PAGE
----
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Native Evergreen Groundcover for under pines

Posted by edlincoln 6A (My Page) on
Mon, Feb 3, 14 at 17:44

I was thinking of planting either bearberry (Arctostaphylos uva-ursi) or American Wintergreen (Gaultheria procumbens) in the mulched/improved area underneath some pines. The area is shaded, but not densely so. A thin coating of good soil over dense clay or pure sand. One of the possible locations gets a lot of wind and occasionally salt.

Which of these plants would work better? Any other suggestions as to native ground covers that are evergreen or have berries? (I define native broadly...anything from Zone 6 of the East Coast of the United States would do.) Has to be low maintenance as it would get little aftercare.

Follow-Up Postings:

RE: Native Evergreen Groundcover for under pines

Wintergreen would do better in the shade, though it is a slow grower. Bearberry likes sun I believe. You might also try partridgeberry. One that I've considered but haven't tried is Pachysandra procumbens. Locating a source might take some searching. For wind and salt tolerance the low growing juniper (Juniperus horizontalis) would be a good choice provided it gets enough sun. It's requirements are similar to bearberry.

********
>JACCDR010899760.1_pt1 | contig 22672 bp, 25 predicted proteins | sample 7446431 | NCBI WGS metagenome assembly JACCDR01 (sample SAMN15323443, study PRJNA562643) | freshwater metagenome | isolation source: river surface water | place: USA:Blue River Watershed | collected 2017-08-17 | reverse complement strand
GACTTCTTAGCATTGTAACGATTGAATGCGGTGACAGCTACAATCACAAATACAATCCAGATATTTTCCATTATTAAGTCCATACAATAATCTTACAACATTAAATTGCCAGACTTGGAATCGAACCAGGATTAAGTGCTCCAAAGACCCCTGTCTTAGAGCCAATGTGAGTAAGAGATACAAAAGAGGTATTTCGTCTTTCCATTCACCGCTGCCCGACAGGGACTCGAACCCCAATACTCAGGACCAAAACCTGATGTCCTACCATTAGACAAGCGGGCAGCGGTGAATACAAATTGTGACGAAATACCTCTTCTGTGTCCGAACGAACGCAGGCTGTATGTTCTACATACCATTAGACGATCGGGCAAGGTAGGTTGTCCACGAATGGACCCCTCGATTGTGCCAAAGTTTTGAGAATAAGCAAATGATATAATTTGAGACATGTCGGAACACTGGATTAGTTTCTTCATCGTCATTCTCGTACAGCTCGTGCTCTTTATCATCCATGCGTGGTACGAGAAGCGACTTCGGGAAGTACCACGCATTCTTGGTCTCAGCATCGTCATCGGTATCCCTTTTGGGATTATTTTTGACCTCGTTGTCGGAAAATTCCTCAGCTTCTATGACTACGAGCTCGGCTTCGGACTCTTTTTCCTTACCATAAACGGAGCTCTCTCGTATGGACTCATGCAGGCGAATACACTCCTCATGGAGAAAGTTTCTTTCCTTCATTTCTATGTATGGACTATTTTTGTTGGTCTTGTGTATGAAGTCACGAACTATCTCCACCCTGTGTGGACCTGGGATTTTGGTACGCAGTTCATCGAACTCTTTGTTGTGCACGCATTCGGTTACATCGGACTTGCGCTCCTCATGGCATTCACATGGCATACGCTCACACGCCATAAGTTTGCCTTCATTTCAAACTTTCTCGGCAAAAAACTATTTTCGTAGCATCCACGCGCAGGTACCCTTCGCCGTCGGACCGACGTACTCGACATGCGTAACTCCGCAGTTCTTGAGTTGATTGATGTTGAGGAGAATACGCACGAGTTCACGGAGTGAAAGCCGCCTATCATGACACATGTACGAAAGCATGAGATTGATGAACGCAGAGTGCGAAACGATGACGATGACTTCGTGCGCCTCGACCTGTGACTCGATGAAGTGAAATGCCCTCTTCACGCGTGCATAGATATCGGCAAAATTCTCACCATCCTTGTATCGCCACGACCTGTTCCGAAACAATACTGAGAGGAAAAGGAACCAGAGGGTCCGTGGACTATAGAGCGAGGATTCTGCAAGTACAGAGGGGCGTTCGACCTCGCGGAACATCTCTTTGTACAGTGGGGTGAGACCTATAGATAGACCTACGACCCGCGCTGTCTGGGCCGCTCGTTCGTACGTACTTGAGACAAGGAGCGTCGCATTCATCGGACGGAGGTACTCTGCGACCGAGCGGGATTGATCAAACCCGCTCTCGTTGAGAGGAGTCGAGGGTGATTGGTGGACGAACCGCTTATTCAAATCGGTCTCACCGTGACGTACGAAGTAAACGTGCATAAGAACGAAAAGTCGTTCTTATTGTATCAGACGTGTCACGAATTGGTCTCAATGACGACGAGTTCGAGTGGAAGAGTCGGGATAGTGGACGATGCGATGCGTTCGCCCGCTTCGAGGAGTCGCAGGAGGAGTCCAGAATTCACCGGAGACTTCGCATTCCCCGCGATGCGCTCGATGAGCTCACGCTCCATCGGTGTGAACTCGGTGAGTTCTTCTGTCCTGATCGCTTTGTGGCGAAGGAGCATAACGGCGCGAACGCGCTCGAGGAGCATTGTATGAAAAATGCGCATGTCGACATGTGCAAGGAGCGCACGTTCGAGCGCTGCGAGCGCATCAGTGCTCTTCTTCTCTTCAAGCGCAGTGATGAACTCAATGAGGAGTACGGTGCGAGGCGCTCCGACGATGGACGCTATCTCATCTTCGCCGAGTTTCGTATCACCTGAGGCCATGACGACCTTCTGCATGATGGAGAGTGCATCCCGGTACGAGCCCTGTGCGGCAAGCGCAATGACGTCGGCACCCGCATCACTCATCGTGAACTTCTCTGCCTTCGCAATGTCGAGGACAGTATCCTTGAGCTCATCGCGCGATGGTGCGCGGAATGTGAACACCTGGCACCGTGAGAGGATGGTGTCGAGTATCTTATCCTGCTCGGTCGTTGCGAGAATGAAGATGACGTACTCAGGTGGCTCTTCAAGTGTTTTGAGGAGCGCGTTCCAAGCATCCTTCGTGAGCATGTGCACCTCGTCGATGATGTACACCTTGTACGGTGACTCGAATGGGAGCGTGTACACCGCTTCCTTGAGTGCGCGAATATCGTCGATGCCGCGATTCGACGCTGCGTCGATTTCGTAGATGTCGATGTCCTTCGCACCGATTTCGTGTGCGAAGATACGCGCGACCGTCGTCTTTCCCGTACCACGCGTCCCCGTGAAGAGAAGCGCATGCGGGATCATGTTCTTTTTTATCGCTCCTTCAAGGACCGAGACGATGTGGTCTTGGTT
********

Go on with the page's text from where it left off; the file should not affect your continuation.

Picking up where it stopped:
RE: Native Evergreen Groundcover for under pines

Ed, another one you might try to work with is Cornus canadensis-bunchberry. If you're not familiar with this one, don't let the Cornus part fool you-this is a very low-growing groundcover type of dogwood, and quite beautiful to boot.

I'm not 100% sure of its being evergreen. I've seen this thing all my life but for whatever reason, that aspect escapes me. I suppose it's generally covered with snow in these parts-to say the very least this year!

Has nice bright red fruit as well.

Another one I thought of is Lycopodium-"ground pine". There are a number of species of this grouping of club mosses. Evergreen but non-fruiting of course, being a non-flowering plant. Nice to look at but I'm not sure of availability.


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